When you switch on the receiver for the first time you will be guided through a set-up menu. Here you can, among other things, connect to your WiFi network and perform the Audyssey calibration. You will also receive tips and advice about connecting components and connecting your speakers. It is also a very simple set-up but exactly what you need to get started quickly. The set-up can, if you want to do it right away with full calibration, take half an hour, but then the receiver is in the base well.
You have two options for optimally setting up the receiver and the connected speakers for the room in which the whole is located. You can work with measuring equipment yourself or you can use the Audyssey calibration. Put simply, you connect the included microphone to the appropriate port on the front, place the microphone on the supplied stand and have the receiver search for the optimal adjustment by placing the microphone at designated listening positions. There are both supporters and opponents of this technique; it remains a matter of taste. In our space Audyssey calibration gave an excellent result, but since the space is acoustically optimized, we preferred to input measured values ourselves.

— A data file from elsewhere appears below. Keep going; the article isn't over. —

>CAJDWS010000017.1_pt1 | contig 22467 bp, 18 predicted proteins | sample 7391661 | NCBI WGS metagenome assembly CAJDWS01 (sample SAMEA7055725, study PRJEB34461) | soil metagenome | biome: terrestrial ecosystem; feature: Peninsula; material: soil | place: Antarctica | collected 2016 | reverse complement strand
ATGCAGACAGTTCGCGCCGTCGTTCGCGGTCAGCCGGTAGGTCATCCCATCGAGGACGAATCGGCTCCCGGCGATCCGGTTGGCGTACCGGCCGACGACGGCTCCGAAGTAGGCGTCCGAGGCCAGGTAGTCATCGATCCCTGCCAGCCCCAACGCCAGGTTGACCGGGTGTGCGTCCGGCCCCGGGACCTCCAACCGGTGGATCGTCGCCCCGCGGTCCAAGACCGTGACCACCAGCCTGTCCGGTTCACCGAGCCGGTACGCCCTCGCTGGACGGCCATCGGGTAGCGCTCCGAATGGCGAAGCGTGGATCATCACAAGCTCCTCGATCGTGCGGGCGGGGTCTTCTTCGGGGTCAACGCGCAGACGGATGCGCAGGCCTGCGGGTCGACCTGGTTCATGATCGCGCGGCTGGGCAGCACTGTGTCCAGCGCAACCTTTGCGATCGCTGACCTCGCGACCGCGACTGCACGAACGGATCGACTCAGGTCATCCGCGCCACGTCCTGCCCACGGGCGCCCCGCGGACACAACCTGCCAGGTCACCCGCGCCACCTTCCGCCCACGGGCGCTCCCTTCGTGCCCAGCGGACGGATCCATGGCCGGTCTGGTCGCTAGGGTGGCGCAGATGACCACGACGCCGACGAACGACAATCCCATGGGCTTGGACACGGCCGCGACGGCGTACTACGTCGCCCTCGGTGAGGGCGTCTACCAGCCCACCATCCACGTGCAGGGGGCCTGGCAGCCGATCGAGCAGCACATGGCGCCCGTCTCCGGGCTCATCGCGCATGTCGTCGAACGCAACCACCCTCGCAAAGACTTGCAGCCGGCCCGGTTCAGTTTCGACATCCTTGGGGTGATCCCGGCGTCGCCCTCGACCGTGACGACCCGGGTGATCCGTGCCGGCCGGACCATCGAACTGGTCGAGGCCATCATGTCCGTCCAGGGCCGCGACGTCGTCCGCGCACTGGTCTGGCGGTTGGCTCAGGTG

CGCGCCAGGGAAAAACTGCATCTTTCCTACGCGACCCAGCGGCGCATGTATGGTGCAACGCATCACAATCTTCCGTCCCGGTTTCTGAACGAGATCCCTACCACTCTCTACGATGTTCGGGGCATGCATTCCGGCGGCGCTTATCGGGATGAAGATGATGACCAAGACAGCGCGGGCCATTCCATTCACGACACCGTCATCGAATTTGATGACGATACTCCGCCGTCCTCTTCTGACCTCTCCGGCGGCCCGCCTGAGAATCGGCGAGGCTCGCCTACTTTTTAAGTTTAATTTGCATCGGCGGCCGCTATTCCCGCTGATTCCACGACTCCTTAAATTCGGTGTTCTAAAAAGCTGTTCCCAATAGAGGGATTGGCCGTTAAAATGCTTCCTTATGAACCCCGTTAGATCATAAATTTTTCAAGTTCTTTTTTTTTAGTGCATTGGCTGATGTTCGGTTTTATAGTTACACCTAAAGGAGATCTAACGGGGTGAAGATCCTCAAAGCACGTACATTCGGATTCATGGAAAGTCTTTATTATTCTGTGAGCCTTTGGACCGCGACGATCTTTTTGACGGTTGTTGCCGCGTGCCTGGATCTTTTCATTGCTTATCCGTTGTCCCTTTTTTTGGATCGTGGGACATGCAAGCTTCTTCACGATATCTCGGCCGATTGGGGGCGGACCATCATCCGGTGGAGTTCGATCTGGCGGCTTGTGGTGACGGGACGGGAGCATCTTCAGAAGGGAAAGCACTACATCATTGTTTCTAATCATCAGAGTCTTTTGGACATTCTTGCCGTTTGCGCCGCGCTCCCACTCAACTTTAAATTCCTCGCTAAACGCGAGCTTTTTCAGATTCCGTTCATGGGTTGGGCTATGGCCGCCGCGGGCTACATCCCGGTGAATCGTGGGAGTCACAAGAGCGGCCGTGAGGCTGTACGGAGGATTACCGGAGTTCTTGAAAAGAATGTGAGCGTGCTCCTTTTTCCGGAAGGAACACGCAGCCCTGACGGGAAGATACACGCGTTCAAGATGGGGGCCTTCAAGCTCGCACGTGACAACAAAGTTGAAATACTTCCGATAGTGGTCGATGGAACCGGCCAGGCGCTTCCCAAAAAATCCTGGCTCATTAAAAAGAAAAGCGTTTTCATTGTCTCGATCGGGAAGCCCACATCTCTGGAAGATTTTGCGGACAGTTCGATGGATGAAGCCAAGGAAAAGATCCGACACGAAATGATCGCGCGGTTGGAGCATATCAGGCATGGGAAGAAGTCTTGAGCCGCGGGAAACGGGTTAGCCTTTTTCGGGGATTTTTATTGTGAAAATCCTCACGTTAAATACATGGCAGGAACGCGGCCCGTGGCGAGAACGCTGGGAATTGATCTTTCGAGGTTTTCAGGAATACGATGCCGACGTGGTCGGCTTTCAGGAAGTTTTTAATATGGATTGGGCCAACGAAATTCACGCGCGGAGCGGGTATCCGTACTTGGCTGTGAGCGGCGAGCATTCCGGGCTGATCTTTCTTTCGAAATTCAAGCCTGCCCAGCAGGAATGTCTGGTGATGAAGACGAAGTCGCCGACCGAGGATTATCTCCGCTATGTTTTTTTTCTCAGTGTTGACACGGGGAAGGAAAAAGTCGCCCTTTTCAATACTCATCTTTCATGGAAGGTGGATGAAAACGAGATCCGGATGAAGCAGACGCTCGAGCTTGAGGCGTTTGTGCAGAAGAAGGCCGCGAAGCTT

As far as the possibilities are concerned, the three receivers differ from each other, as already indicated above. There are also important differences in the speaker layout. We have a 7.1.4-channel Dolby Atmos setup in the test roomand this setup can not be used in combination with one of these receivers. The SR5011 is a 7-channel receiver and can therefore control up to 7 loudspeakers. This can for example take the form of a 5.1-channel setup with a second zone (two loudspeakers in a second zone), a 7.1-channel setup or a 5.1.2-channel Dolby Atmos setup with two height / top loudspeakers. The SR7011 and SR6011 are 9-channel receivers, so that in addition to these setups you can also create a 5.1.4 or a 7.1.2 setup with Dolby Atmos. However, you can control the 7.1.4-channel setup but for this you have to connect a separate stereo amplifier (via analogue tulip cables) and connect the two additional height channels. At this moment the Denon is AVR-X6300H the only receiver that can amplify 11 channels and thus control a full Atmos setup.